I drive by one of the most interesting shops around. This shop just gets it.
As you’ll see from the image above, the shop caters to those who want tattoos and piercings. But they go a step further. They really want the “extreme” members of this group (aka not the butterfly-on-the-ankle crowd).
They clearly make no bones about the clientele they want to attract. (See the gentleman in the photo.) It’s a smaller subset of a subset — a niche.
What I love about this is that they’re actively disqualifying prospective customers. They don’t want people who aren’t into extreme piercings and tattoos. If you don’t look something like the guy in the shop window, feel free to move along.
How about your business? Have you chosen a (profitable) niche and focused on serving those customers better than anyone else?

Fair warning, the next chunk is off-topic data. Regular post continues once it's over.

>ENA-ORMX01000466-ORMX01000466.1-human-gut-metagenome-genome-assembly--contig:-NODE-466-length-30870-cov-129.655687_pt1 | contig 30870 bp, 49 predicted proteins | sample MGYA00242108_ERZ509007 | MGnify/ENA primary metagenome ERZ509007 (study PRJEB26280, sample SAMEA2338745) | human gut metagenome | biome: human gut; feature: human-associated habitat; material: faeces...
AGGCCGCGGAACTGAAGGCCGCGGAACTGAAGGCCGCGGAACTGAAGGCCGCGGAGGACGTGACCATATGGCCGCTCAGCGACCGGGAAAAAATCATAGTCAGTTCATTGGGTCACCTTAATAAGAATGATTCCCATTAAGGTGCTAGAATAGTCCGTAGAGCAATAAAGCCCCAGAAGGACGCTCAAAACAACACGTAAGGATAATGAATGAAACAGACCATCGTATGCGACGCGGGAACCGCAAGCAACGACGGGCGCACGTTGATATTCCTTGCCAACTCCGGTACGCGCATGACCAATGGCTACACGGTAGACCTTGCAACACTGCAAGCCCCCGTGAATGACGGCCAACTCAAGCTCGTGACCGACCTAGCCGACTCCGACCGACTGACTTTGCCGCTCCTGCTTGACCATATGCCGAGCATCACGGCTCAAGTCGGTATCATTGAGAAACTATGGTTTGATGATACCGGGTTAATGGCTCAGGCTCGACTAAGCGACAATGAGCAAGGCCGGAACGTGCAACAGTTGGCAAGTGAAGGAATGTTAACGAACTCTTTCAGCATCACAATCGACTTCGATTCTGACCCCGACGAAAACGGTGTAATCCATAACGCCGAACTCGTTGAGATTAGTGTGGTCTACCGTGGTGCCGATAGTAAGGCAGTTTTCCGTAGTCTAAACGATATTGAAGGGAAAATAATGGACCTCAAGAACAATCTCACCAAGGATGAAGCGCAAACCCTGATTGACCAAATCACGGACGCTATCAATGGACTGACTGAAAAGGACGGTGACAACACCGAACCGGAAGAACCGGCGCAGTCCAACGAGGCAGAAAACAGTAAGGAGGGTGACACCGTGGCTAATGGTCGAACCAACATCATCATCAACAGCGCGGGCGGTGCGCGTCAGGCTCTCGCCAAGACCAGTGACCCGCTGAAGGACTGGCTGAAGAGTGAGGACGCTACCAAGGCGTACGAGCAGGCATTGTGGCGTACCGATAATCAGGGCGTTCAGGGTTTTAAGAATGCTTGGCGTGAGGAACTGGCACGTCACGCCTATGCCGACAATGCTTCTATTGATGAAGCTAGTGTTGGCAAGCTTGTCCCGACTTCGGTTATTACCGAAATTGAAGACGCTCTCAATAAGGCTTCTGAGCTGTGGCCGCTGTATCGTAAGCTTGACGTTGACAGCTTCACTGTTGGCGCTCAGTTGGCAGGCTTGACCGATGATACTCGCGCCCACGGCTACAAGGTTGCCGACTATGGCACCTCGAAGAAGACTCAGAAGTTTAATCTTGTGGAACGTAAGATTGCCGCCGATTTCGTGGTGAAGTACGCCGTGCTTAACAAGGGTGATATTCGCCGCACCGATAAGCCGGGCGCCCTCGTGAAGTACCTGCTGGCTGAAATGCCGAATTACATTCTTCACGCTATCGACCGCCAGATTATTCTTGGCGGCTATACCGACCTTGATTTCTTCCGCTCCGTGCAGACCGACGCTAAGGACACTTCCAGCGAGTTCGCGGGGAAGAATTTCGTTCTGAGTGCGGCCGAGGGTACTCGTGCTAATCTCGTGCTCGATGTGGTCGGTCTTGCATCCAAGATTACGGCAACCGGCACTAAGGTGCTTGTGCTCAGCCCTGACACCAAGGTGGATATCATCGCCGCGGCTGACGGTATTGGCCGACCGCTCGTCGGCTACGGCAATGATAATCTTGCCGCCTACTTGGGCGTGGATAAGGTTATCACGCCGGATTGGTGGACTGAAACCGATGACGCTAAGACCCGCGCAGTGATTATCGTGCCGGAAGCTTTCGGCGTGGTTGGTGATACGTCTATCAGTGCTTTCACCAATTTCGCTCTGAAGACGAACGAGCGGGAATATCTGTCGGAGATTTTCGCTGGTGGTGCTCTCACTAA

And here’s a reflection question for you: Who are you excluding?
I don’t mean this talk of excluding to sound negative. Exactly the opposite. By looking to include certain types of customers (Midwestern corn farmers or whatever), you’re necessarily excluding others.
And that’s fine. You know what you do best. You know where you can provide the most value. And (I hope) you know which types of customers will best compensate you for the value you provide.
By excluding some portion of all possible customers, your company can free itself to spent time on the customers you want to serve, and to serve well.
If you’re trying to be all things to all customers, you run the real risk of being no things to nobody. Find your tribe, as Seth Godin might say, and serve them. That’s where your personal and financial rewards will come from.
This post originally appeared on my LinkedIn blog.